If women feel very tired, it can be difficult for them to cope with everyday demands at home or at work. Even social activities and hobbies that are usually enjoyable can then become a burden. Some women who have heavy periods experience mood swings and/or anxieties. It can cause problems sleeping, too.
Sometimes friends, relatives, colleagues and even doctors do not take menorrhagia seriously. That does not help. If you are always told that menstrual bleeding is natural and not a medical condition, you may find it hard to take some time out to relax, seek medical advice or look for a suitable treatment. Even if menstruation is a part of life for women, if heavy periods are affecting your quality of life, there are things you can do to get some relief and help you cope with it.
How do other women cope with heavy periods in everyday life?
Although some women have some days where the bleeding is so bad, they need to stay at home, mostly women manage by making sure they keep an eye out for toilets and go before it becomes urgent to change their tampon or pad. Using a combination of tampons and pads on very heavy days is also common. Wearing dark trousers or skirts on heavy days also helps reduce the stress of worrying about leaks.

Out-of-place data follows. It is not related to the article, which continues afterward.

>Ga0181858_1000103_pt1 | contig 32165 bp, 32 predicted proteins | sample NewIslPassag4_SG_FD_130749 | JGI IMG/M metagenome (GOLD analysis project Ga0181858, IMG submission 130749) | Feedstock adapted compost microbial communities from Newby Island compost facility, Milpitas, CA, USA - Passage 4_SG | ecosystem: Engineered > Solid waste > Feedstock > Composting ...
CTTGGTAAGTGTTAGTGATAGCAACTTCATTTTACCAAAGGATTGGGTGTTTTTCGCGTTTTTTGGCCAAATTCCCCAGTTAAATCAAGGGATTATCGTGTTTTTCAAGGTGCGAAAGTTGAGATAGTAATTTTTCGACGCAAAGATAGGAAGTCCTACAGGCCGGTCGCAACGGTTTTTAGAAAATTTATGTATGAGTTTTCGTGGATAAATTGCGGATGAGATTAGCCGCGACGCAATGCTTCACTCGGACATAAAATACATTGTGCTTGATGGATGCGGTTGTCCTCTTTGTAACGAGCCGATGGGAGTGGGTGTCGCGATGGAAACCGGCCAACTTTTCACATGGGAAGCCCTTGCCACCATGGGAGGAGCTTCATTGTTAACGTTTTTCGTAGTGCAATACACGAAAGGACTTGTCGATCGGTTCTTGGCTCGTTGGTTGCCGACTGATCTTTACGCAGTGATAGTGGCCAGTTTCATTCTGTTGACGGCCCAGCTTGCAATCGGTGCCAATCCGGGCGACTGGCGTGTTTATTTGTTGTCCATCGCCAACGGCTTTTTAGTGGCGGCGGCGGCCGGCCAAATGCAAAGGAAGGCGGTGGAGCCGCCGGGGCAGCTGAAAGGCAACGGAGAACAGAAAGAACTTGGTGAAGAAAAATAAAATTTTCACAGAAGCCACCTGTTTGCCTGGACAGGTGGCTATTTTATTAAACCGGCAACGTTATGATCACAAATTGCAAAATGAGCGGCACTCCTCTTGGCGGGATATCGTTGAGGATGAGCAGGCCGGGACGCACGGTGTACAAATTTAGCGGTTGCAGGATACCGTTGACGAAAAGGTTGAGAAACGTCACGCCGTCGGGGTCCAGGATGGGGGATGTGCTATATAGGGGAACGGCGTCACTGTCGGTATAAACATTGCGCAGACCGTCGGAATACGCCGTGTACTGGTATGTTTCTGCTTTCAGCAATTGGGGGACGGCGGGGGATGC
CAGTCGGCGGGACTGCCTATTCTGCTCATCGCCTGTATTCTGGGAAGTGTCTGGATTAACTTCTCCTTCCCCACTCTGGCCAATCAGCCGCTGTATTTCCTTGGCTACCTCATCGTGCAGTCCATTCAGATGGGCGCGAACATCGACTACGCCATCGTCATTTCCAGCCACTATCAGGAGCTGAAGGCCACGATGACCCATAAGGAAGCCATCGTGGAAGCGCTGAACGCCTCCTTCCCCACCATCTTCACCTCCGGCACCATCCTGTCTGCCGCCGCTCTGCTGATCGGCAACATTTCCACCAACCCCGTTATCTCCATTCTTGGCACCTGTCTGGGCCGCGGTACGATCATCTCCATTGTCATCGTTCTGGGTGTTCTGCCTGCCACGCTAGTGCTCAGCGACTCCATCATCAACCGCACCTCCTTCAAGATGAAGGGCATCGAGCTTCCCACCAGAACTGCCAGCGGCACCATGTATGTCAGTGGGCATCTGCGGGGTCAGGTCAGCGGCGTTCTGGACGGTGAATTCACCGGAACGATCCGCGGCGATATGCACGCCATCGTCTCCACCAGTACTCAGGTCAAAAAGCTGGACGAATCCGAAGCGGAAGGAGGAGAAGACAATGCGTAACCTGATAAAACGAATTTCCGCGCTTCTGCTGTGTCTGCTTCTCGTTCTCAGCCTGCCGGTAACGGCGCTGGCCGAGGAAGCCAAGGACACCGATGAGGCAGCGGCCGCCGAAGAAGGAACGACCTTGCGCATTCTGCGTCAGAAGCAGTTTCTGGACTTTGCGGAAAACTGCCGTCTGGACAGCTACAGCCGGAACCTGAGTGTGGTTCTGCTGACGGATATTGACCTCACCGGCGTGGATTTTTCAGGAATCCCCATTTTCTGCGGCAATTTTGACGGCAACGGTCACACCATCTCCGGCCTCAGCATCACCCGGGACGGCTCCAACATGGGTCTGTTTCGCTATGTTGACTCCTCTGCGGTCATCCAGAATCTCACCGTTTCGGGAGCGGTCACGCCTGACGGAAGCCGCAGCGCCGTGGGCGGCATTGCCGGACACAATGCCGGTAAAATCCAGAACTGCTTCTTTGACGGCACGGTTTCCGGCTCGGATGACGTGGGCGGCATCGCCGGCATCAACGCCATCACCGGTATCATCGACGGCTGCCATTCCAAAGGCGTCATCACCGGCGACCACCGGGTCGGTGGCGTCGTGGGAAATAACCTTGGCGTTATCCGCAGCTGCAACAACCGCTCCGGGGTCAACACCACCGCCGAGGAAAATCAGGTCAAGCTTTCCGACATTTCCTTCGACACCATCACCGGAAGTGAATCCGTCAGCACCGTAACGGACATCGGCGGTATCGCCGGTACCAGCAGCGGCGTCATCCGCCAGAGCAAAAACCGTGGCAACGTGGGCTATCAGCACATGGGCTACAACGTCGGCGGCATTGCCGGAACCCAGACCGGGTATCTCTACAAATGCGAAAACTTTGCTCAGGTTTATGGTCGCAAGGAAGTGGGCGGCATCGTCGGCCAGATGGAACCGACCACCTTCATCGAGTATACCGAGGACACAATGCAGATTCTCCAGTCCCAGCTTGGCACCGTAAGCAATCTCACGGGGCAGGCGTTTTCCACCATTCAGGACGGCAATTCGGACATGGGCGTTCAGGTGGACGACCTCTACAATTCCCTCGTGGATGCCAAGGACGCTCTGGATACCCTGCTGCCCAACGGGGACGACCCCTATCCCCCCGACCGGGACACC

It can be easy to sometimes forget to take pads or tampons with you. It can then be a good idea to keep some at work or in your handbag. Women who soak through at night or are worried about this, often put an extra layer on the bed, like a waterproof sheet or simply a towel.
How is menorrhagia usually diagnosed?
Usually the amount of blood that is being lost is not measured exactly, because it is the problems associated with the period that are more important. If you go to the doctor to discuss menorrhagia, though, you will be asked to describe how heavy your periods are. One indication is how many sanitary pads or tampons you use per day during your period, so you might want to keep track of it for a month or two.
Because heavy periods are most commonly caused by benign growths in the womb, doctors will usually examine the womb. They palpate (feel) the womb and do an ultrasound to look at it. Sometimes a hysteroscopy is recommended as well. This is a procedure in which a tiny camera is inserted into the womb. A blood test will show whether the heavy periods have led to anemia. If necessary, the doctor might do more tests, too.
Your personal situation and any symptoms you notice can give your doctor useful clues about possible causes too. That is why it is important for your doctor to know about any illnesses you have, illnesses that run in your family, medications you are taking, weight problems and whether you are under psychological stress.